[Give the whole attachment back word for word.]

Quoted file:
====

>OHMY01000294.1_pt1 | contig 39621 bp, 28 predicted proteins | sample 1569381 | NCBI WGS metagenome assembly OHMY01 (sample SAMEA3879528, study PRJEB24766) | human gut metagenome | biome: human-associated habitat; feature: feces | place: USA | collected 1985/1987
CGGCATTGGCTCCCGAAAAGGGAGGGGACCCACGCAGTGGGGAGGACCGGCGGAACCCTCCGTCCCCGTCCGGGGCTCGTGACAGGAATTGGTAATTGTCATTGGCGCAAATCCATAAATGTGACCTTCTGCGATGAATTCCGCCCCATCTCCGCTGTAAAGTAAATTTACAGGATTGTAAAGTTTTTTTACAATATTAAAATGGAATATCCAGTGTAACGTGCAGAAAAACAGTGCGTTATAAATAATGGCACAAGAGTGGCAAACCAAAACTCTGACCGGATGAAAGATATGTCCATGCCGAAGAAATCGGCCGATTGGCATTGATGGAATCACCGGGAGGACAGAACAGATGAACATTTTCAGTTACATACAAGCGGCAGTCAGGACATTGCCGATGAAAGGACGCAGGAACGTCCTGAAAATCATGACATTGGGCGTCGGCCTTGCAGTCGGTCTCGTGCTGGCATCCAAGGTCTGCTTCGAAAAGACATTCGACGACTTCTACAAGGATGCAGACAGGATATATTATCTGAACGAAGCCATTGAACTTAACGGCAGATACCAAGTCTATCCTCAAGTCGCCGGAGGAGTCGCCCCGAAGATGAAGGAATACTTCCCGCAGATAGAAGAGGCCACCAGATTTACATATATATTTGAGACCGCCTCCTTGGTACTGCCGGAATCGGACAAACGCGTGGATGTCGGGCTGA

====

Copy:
>OHMY01000294.1_pt1 | contig 39621 bp, 28 predicted proteins | sample 1569381 | NCBI WGS metagenome assembly OHMY01 (sample SAMEA3879528, study PRJEB24766) | human gut metagenome | biome: human-associated habitat; feature: feces | place: USA | collected 1985/1987
CGGCATTGGCTCCCGAAAAGGGAGGGGACCCACGCAGTGGGGAGGACCGGCGGAACCCTCCGTCCCCGTCCGGGGCTCGTGACAGGAATTGGTAATTGTCATTGGCGCAAATCCATAAATGTGACCTTCTGCGATGAATTCCGCCCCATCTCCGCTGTAAAGTAAATTTACAGGATTGTAAAGTTTTTTTACAATATTAAAATGGAATATCCAGTGTAACGTGCAGAAAAACAGTGCGTTATAAATAATGGCACAAGAGTGGCAAACCAAAACTCTGACCGGATGAAAGATATGTCCATGCCGAAGAAATCGGCCGATTGGCATTGATGGAATCACCGGGAGGACAGAACAGATGAACATTTTCAGTTACATACAAGCGGCAGTCAGGACATTGCCGATGAAAGGACGCAGGAACGTCCTGAAAATCATGACATTGGGCGTCGGCCTTGCAGTCGGTCTCGTGCTGGCATCCAAGGTCTGCTTCGAAAAGACATTCGACGACTTCTACAAGGATGCAGACAGGATATATTATCTGAACGAAGCCATTGAACTTAACGGCAGATACCAAGTCTATCCTCAAGTCGCCGGAGGAGTCGCCCCGAAGATGAAGGAATACTTCCCGCAGATAGAAGAGGCCACCAGATTTACATATATATTTGAGACCGCCTCCTTGGTACTGCCGGAATCGGACAAACGCGTGGATGTCGGGCTGA